Are we becoming numb to violence? | Inquirer Opinion

Are we becoming numb to violence?

/ 04:25 AM November 20, 2023

In recent weeks, headlines have been dominated by a series of disturbing news. Radio journalist Juan Jumalon was still on air when he was suddenly shot and killed inside his home in Misamis Occidental. The shocking incident was caught on a livestream of his show. Meanwhile, in Nueva Ecija, a 60-year-old woman and her 55-year-old partner fell victim to an ambush inside a bus carrying sleeping passengers. The entire attack was captured by the vehicle’s dashboard camera and immediately went viral online.

Living in an age of instant news updates, broadcasts of violence do not only happen frequently, we are also granted virtual front-row seats to these events through videos and photos shared by witnesses. Coupled with how social media has facilitated easy access to global news in a time seemingly marked by impunity, the result is a significant surge in distressing media content to which we are exposed every single day. It is worth pondering how this constant bombardment might be affecting our collective well-being and long-term mental health.

Individuals often turn to the news to try to understand and make sense of difficult situations. Studies show, however, that incessant access to disturbing updates could easily create a harmful cycle: Reading the news may increase a person’s anxiety, which in turn, could fuel a compulsion to keep knowing more about the issue. For those who have previously undergone similar traumatic experiences, continual exposure to media coverage on the subject may trigger symptoms akin to post-traumatic stress disorder, such as flashbacks and nightmares.


While some individuals experience intense reactions, others cope by suppressing their emotions altogether, compromising their ability to empathize with victims. Systematic desensitization, a form of behavioral therapy, aids people in overcoming debilitating phobias by gradually exposing them to the stimulus until fear of it diminishes. Various research indicates that individuals may unknowingly experience the same level of desensitization to violence due to the high volume of violent media consumption, be it through crime-related news or graphic scenes in movies, shows, and video games.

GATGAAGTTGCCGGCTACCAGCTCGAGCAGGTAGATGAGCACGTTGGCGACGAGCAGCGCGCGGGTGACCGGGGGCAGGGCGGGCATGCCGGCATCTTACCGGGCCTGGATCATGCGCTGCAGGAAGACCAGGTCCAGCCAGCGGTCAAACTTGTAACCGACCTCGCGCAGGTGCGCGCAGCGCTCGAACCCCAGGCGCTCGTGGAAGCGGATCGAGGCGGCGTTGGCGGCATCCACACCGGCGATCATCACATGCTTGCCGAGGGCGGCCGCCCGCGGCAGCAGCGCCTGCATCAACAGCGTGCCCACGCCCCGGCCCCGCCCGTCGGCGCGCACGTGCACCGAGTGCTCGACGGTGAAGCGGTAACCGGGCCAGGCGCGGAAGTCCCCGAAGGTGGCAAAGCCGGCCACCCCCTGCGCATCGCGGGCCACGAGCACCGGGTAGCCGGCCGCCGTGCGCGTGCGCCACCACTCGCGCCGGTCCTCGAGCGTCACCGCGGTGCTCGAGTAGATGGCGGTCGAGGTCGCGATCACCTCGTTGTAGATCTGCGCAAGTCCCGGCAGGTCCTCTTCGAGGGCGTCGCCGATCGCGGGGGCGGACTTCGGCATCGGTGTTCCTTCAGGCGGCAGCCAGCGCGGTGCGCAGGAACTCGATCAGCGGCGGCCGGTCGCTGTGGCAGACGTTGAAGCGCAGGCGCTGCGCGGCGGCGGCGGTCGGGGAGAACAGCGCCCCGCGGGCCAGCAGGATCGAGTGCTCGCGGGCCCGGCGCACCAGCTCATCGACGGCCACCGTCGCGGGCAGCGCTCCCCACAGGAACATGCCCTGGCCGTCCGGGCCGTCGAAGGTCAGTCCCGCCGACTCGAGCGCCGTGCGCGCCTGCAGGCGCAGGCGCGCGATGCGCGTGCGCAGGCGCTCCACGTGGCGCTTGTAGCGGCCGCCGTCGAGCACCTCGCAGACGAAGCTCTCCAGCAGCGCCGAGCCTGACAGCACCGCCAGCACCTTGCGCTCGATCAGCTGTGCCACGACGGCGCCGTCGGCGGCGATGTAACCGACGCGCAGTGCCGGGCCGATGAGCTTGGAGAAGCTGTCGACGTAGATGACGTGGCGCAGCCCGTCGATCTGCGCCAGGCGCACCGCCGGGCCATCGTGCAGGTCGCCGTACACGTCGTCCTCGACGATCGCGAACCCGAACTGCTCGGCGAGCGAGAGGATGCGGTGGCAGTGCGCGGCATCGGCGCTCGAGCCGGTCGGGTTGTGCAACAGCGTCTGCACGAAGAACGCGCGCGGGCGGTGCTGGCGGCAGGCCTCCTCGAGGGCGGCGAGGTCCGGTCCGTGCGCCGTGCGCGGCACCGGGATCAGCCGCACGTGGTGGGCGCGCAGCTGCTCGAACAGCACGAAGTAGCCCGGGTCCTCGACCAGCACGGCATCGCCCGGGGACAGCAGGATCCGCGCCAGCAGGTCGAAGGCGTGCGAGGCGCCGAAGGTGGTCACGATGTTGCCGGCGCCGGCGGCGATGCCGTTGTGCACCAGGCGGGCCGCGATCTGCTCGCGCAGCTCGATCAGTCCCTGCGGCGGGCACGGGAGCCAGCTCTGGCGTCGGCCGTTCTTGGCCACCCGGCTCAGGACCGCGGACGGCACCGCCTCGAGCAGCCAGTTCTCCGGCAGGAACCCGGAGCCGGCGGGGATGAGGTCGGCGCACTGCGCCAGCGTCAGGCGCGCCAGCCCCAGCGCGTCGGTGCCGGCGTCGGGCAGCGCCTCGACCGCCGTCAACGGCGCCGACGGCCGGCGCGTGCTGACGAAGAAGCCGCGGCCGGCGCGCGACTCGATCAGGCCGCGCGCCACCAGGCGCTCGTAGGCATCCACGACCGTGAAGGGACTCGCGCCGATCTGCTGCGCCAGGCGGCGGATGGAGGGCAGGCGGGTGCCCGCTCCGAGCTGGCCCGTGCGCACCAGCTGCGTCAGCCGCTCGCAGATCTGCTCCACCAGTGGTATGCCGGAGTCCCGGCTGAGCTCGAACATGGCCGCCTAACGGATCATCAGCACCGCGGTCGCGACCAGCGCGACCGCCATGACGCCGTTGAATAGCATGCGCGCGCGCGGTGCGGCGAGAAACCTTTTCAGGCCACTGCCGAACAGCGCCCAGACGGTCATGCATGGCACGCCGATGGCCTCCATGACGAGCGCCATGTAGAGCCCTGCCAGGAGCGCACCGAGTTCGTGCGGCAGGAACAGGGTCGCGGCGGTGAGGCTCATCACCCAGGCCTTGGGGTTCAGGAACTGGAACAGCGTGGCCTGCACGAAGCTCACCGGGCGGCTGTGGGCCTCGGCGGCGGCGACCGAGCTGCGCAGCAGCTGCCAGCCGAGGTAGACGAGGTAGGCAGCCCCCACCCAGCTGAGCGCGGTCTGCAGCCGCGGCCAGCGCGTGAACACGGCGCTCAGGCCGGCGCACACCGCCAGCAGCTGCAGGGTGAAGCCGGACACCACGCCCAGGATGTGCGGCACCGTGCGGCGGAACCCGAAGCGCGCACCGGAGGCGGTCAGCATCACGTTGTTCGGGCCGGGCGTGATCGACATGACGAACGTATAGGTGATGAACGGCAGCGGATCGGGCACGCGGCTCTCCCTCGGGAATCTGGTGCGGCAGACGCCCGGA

The danger lies not only in becoming desensitized to others’ suffering but also in how it could foster more aggressive behavior that might lead individuals to act out violent scenes in real life. For instance, broadcasting news about mass shootings involving firearms appears to subsequently increase the occurrence of similar crimes in the future. The American Academy of Child and Adolescent Psychiatry found that children exposed to realistic and unpunished violence in media are more likely to imitate what they see and treat violence as an acceptable way to solve problems.

The likelihood of encountering disturbing videos on social media is always present but the risk escalates whenever a violent crime becomes a trending topic. Given the rapid vitality of such content, online platforms often struggle to enforce effective content moderation policies, leaving users vulnerable to seeing distressing scenes. Take, for example, the Nueva Ecija case. Before I even heard about it through traditional news outlets, my X (formerly Twitter) algorithm placed the unblurred video of the incident on top of my feed, catching me off guard and mentally unprepared for what I unwittingly witnessed.


Media organizations bear a crucial responsibility in mitigating the inadvertent spread of distress in the aftermath of violent events. Choosing a more balanced coverage that highlights informative content instead of graphic details could help lessen the impact of exposure to traumatic events. However, this is also an era where anyone with a smartphone and internet connection can break the news, and social media users share equal accountability in ensuring responsible reporting and reposting.

As consumers, we must monitor our media habits. By being more attuned to how a piece of news affects us, we can also make more informed choices. For example, psychologists recommend sticking to reading about traumatic events rather than watching video clips, as the text format may have a considerably lower mental and emotional toll. They also recommend assigning designated times to check the news to help limit exposure. Instead of round-the-clock scrolling, we could proactively set boundaries that will enable us to stay up-to-date without putting our long-term mental health at risk. For parents, it is advisable to pay extra attention to their children’s social media activity during periods when disturbing cases are gaining traction online.

In a culture inundated with increasingly violent media, the solution lies in moderation— both in the way news is reported and in the way we, as members of the audience, engage with it.

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